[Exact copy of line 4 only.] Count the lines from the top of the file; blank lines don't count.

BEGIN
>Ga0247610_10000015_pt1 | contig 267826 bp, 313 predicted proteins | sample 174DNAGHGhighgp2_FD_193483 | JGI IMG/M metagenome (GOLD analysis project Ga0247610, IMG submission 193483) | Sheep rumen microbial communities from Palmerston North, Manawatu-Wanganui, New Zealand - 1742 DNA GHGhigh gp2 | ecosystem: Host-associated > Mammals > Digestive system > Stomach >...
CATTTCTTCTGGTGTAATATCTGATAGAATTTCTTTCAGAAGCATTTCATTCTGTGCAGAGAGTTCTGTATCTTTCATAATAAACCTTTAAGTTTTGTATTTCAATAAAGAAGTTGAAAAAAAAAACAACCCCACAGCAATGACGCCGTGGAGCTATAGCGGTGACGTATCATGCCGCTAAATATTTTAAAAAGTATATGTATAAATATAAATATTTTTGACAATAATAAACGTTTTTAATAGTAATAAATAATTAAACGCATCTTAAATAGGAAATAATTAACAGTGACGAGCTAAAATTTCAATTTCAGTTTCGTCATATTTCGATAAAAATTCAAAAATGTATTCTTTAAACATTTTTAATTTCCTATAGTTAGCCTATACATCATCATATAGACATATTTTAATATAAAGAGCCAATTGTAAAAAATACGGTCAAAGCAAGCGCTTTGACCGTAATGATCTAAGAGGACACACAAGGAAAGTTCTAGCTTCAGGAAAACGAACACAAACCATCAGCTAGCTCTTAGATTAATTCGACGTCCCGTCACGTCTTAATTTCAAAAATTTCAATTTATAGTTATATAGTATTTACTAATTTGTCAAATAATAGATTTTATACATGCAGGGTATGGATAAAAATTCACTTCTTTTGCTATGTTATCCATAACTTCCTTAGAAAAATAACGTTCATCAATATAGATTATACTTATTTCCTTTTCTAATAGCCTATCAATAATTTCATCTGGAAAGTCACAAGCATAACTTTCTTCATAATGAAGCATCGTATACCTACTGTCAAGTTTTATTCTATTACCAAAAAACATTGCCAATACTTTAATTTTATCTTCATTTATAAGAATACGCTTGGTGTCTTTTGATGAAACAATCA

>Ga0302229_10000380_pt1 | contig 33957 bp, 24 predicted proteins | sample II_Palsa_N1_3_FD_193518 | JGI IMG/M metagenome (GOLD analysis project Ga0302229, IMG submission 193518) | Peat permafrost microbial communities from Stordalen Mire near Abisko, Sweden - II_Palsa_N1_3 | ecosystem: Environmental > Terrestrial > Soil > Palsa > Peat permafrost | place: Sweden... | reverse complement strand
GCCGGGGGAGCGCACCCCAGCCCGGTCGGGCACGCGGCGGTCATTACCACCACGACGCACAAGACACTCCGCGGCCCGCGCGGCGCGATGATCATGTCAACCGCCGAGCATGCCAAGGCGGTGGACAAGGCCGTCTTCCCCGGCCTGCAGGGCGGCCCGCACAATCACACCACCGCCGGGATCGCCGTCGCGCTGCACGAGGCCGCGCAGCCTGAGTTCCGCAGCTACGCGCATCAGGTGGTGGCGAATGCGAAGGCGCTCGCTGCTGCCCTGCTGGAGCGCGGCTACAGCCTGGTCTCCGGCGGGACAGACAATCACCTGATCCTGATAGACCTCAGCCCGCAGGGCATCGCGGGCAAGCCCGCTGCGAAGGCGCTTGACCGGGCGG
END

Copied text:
GCCGGGGGAGCGCACCCCAGCCCGGTCGGGCACGCGGCGGTCATTACCACCACGACGCACAAGACACTCCGCGGCCCGCGCGGCGCGATGATCATGTCAACCGCCGAGCATGCCAAGGCGGTGGACAAGGCCGTCTTCCCCGGCCTGCAGGGCGGCCCGCACAATCACACCACCGCCGGGATCGCCGTCGCGCTGCACGAGGCCGCGCAGCCTGAGTTCCGCAGCTACGCGCATCAGGTGGTGGCGAATGCGAAGGCGCTCGCTGCTGCCCTGCTGGAGCGCGGCTACAGCCTGGTCTCCGGCGGGACAGACAATCACCTGATCCTGATAGACCTCAGCCCGCAGGGCATCGCGGGCAAGCCCGCTGCGAAGGCGCTTGACCGGGCGG